Hundreds of Colombians have fled Venezuela since last week, amid an escalating border crisis between the two countries. Last week, Venezuelan President Nicolas Maduro ordered the closure of a key border crossing after smugglers injured three Venezuelan soldiers and a civilian. The president also ordered the deportation of Colombians who are in Venezuela illegally. Zlatica Hoke reports.
Video

Video Is China's Economic Data Accurate?

Some investors say China's wild stock market gyrations have been made worse by worries about the reliability of that nation's economic data. And some critics say the reports can mislead investors by painting an unrealistically-strong picture of the economy. A key China scholar says Beijing is not fudging ((manipulating)) the numbers, but that the economy is evolving quickly from smoke-stack industries to services, and the ways of tracking new economic activity are falling behind the change. V
Video

Video Next to Iran, Climate at Forefront of Obama Agenda

President Barack Obama this week announced new initiatives aimed at making it easier for Americans to access renewable energy sources such as solar and wind. Obama is not slowing down when it comes to pushing through climate change measures, an issue he says is the greatest threat to the country’s national security. VOA correspondent Aru Pande has more from the White House.
Video

Video Shipping Containers Provide Experimental Housing

Housing prices around the San Francisco Bay area are out of reach for many people, so some young entrepreneurs, artists and tech industry workers are creating their own houses using converted shipping containers. But as VOA's Mike O’Sullivan reports from Oakland, the effort requires ingenuity and dealing with restrictive local laws.
Video

Video Arctic Draws International Competition for Oil

A new geopolitical “Great Game” is underway in earth’s northernmost region, the Arctic, where Russia has claimed a large area for resource development and President Barack Obama recently approved Shell Oil Company’s test-drilling project in an area under U.S. control. Greg Flakus reports.
Video

Video Philippine Maritime Police: Chinese Fishermen a Threat to Country’s Security

China and the Philippines both claim maritime rights in the South China Sea.  That includes the right to fish in those waters. Jason Strother reports on how the Philippines is catching Chinese nationals it says are illegal poachers. He has the story from Palawan province.
Video

Video Technique May Eliminate Drill-and-Fill Dental Care

Many people dread visiting dentists because they're afraid of drills. Now, however, a technology developed by a British firm promises to eliminate the need for mechanical cleaning of dental cavities by speeding a natural process of tooth repair. VOA’s George Putic reports.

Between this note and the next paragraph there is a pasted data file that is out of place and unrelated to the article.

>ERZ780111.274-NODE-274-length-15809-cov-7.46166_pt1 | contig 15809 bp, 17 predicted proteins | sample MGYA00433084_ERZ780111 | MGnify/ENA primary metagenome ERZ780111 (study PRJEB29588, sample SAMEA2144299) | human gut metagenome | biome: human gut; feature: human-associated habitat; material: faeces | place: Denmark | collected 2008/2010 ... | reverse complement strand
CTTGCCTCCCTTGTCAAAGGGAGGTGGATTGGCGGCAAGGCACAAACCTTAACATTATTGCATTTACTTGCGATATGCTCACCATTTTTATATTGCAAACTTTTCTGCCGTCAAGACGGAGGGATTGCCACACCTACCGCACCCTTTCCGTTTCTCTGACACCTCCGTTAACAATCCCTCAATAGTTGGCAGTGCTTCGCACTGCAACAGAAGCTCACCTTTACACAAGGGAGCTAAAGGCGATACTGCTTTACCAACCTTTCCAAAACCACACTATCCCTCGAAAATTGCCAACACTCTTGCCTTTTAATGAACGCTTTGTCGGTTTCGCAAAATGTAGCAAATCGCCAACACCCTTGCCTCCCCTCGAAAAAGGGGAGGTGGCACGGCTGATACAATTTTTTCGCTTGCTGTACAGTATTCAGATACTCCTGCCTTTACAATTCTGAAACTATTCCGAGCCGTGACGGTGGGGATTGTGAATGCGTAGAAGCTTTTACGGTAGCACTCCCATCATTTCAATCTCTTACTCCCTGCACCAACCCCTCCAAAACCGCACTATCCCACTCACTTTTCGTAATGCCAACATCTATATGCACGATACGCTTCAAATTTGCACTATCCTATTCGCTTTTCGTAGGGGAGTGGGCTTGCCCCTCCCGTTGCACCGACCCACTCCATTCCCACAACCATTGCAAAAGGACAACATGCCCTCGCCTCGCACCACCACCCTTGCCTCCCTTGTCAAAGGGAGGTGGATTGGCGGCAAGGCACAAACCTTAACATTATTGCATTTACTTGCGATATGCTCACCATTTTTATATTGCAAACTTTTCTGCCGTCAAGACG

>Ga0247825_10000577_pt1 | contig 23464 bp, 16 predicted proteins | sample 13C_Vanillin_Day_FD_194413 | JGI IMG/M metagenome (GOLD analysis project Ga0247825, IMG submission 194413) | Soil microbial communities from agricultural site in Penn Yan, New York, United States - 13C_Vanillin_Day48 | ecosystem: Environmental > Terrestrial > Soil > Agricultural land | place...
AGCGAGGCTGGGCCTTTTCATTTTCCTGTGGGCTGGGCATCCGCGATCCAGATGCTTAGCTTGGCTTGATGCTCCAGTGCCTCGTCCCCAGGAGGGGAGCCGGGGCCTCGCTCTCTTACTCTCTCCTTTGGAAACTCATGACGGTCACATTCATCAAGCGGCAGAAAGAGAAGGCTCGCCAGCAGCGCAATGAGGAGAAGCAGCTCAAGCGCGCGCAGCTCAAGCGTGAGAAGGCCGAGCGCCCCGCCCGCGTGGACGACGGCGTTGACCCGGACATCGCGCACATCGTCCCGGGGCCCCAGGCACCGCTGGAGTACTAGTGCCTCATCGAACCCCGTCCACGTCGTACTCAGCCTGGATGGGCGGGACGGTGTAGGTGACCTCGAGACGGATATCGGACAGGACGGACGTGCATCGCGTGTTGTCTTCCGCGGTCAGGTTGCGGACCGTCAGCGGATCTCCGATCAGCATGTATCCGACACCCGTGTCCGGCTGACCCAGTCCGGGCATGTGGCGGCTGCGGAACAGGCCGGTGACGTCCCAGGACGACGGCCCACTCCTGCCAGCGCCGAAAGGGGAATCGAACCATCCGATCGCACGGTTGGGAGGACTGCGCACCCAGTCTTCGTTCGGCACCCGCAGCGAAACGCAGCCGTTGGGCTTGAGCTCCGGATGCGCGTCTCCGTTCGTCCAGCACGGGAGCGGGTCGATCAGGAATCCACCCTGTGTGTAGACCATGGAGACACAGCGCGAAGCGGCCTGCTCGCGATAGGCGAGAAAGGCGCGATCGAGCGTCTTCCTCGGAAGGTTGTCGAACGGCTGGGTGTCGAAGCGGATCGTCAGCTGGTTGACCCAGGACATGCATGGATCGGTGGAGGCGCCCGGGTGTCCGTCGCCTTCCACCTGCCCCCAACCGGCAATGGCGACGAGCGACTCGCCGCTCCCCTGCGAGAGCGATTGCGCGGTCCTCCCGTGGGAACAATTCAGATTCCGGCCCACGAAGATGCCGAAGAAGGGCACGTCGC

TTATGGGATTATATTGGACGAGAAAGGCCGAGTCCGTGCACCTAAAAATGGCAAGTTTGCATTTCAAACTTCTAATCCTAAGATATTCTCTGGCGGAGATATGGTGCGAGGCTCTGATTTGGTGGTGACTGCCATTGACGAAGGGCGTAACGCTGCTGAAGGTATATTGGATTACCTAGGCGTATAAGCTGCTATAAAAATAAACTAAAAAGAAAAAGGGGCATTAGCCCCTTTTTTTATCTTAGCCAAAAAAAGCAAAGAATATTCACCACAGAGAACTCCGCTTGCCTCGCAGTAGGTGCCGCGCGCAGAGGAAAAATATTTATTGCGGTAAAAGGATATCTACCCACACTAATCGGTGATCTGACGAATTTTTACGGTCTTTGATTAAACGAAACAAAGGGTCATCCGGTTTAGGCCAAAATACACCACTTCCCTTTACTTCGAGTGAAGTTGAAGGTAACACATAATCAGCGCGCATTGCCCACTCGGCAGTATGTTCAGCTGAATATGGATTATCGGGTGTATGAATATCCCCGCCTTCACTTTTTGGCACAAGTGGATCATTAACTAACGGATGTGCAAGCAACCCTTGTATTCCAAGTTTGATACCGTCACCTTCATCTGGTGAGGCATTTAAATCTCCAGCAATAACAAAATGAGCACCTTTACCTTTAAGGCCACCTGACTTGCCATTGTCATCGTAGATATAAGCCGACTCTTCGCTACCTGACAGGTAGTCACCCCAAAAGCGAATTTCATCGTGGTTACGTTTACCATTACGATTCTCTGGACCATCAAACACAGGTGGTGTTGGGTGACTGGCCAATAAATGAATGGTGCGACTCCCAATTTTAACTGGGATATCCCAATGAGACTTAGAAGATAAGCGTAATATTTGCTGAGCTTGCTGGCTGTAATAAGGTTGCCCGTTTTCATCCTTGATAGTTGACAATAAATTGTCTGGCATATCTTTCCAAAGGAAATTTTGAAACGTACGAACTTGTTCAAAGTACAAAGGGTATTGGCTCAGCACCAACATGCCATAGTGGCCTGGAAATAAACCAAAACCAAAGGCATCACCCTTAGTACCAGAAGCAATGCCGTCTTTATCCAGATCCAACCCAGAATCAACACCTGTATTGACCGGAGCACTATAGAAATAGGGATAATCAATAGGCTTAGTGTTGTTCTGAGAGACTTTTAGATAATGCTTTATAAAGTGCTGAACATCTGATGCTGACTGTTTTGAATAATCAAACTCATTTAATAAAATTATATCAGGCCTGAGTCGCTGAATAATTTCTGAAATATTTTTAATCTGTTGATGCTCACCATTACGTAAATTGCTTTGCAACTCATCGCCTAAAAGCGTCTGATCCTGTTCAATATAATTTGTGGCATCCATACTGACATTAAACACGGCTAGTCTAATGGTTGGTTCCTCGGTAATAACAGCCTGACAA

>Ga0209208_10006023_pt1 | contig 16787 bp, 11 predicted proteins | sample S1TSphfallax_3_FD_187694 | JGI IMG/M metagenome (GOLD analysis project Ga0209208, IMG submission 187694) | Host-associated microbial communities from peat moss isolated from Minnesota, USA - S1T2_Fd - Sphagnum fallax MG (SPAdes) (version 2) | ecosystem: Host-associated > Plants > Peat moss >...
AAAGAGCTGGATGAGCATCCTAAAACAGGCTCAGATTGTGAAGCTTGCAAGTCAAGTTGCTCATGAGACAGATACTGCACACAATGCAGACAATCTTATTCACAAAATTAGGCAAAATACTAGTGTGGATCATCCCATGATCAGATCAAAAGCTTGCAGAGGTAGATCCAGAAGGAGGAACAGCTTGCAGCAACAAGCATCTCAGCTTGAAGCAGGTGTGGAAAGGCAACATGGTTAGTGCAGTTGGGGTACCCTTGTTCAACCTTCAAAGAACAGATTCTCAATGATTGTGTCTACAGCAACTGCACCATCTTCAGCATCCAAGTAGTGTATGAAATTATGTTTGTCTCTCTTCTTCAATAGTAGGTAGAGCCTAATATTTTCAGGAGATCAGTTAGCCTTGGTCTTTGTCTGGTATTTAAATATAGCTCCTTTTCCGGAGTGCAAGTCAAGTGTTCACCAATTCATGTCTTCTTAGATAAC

Video

Video China's Spratly Island Building Said to Light Up the Night 'Like A City'

Southeast Asian countries claim China has illegally seized territory in the Spratly islands. It is especially a concern for a Philippine mayor who says Beijing is occupying parts of his municipality. Jason Strother reports from the capital of Palawan province, Puerto Princesa.
Video

Video Ages-old Ice Reveals Secrets of Climate Change

Ice caps don't just exist at the world's poles. There are also tropical ice caps, and the largest sits atop the Peruvian Andes - but it is melting, quickly, and may be gone within the next 20 years. George Putic reports scientists are now rushing to take samples to get at the valuable information about climate change locked in the ice.
Video

Video French Experiment in Integrating Roma Under Threat

Plans to destroy France’s oldest slum have sparked an outcry on the part of its Roma residents. As Lisa Bryant reports from the Paris suburb of La Courneuve, rights groups argue the community is a fledgling experiment on integrating Roma who are often outcasts in many parts of Europe.
Video

Video Kenyans Turn to Agriculture for Business

Each year Kenyan universities continue to churn out graduates for the job market despite the already existing high rate of unemployment among youth in the country. Some of these young men and women have realized that agriculture can be as rewarding as any other business or job, and they are resorting to agribusiness in large numbers as a way of tackling unemployment. Rael Ombuor reports for VOA.
Video

Video First Women Graduate Elite Army Ranger School

Two women are making history for the U.S. Army by proving they are among the toughest of the tough. VOA's Carla Babb reports from Fort Benning, Georgia as 94 men and those two women rise as graduates of the difficult Ranger school.

VOA Blogs